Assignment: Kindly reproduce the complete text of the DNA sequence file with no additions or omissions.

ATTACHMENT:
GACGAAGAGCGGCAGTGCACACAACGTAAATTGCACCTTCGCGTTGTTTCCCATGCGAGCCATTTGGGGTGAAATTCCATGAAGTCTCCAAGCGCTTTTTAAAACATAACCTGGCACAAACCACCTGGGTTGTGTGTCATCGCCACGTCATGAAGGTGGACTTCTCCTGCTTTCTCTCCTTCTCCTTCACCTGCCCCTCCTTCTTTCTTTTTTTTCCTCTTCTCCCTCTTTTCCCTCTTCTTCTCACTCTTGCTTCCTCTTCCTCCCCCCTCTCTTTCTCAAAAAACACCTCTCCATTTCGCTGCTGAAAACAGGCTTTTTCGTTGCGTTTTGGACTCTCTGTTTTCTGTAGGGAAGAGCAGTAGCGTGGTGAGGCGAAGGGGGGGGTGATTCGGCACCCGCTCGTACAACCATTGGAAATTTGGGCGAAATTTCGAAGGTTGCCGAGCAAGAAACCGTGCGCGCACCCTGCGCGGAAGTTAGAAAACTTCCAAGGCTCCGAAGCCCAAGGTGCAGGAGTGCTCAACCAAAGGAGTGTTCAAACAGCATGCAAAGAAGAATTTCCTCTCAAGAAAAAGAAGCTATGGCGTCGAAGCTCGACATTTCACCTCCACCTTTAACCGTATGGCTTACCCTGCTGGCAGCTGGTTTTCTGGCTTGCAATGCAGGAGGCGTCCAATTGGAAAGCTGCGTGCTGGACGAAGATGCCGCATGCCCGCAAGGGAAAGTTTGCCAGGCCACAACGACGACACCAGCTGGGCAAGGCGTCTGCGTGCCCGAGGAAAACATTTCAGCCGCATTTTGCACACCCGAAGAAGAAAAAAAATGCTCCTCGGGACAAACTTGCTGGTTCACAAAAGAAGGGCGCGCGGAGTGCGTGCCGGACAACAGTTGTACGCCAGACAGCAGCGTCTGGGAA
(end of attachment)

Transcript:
GACGAAGAGCGGCAGTGCACACAACGTAAATTGCACCTTCGCGTTGTTTCCCATGCGAGCCATTTGGGGTGAAATTCCATGAAGTCTCCAAGCGCTTTTTAAAACATAACCTGGCACAAACCACCTGGGTTGTGTGTCATCGCCACGTCATGAAGGTGGACTTCTCCTGCTTTCTCTCCTTCTCCTTCACCTGCCCCTCCTTCTTTCTTTTTTTTCCTCTTCTCCCTCTTTTCCCTCTTCTTCTCACTCTTGCTTCCTCTTCCTCCCCCCTCTCTTTCTCAAAAAACACCTCTCCATTTCGCTGCTGAAAACAGGCTTTTTCGTTGCGTTTTGGACTCTCTGTTTTCTGTAGGGAAGAGCAGTAGCGTGGTGAGGCGAAGGGGGGGGTGATTCGGCACCCGCTCGTACAACCATTGGAAATTTGGGCGAAATTTCGAAGGTTGCCGAGCAAGAAACCGTGCGCGCACCCTGCGCGGAAGTTAGAAAACTTCCAAGGCTCCGAAGCCCAAGGTGCAGGAGTGCTCAACCAAAGGAGTGTTCAAACAGCATGCAAAGAAGAATTTCCTCTCAAGAAAAAGAAGCTATGGCGTCGAAGCTCGACATTTCACCTCCACCTTTAACCGTATGGCTTACCCTGCTGGCAGCTGGTTTTCTGGCTTGCAATGCAGGAGGCGTCCAATTGGAAAGCTGCGTGCTGGACGAAGATGCCGCATGCCCGCAAGGGAAAGTTTGCCAGGCCACAACGACGACACCAGCTGGGCAAGGCGTCTGCGTGCCCGAGGAAAACATTTCAGCCGCATTTTGCACACCCGAAGAAGAAAAAAAATGCTCCTCGGGACAAACTTGCTGGTTCACAAAAGAAGGGCGCGCGGAGTGCGTGCCGGACAACAGTTGTACGCCAGACAGCAGCGTCTGGGAA